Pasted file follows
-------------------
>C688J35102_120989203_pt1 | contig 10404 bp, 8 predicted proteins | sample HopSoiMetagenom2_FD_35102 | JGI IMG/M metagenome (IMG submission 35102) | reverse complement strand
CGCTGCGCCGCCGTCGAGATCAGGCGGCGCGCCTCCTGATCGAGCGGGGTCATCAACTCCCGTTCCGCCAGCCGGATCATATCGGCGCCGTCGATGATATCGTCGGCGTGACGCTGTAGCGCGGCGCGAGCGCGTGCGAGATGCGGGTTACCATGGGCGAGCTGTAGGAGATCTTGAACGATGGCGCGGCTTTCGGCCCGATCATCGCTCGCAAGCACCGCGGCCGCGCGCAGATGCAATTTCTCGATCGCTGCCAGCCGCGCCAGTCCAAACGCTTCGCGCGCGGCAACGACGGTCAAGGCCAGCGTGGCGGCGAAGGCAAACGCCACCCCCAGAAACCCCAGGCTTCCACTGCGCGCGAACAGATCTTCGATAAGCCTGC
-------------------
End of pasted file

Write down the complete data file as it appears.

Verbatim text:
>C688J35102_120989203_pt1 | contig 10404 bp, 8 predicted proteins | sample HopSoiMetagenom2_FD_35102 | JGI IMG/M metagenome (IMG submission 35102) | reverse complement strand
CGCTGCGCCGCCGTCGAGATCAGGCGGCGCGCCTCCTGATCGAGCGGGGTCATCAACTCCCGTTCCGCCAGCCGGATCATATCGGCGCCGTCGATGATATCGTCGGCGTGACGCTGTAGCGCGGCGCGAGCGCGTGCGAGATGCGGGTTACCATGGGCGAGCTGTAGGAGATCTTGAACGATGGCGCGGCTTTCGGCCCGATCATCGCTCGCAAGCACCGCGGCCGCGCGCAGATGCAATTTCTCGATCGCTGCCAGCCGCGCCAGTCCAAACGCTTCGCGCGCGGCAACGACGGTCAAGGCCAGCGTGGCGGCGAAGGCAAACGCCACCCCCAGAAACCCCAGGCTTCCACTGCGCGCGAACAGATCTTCGATAAGCCTGC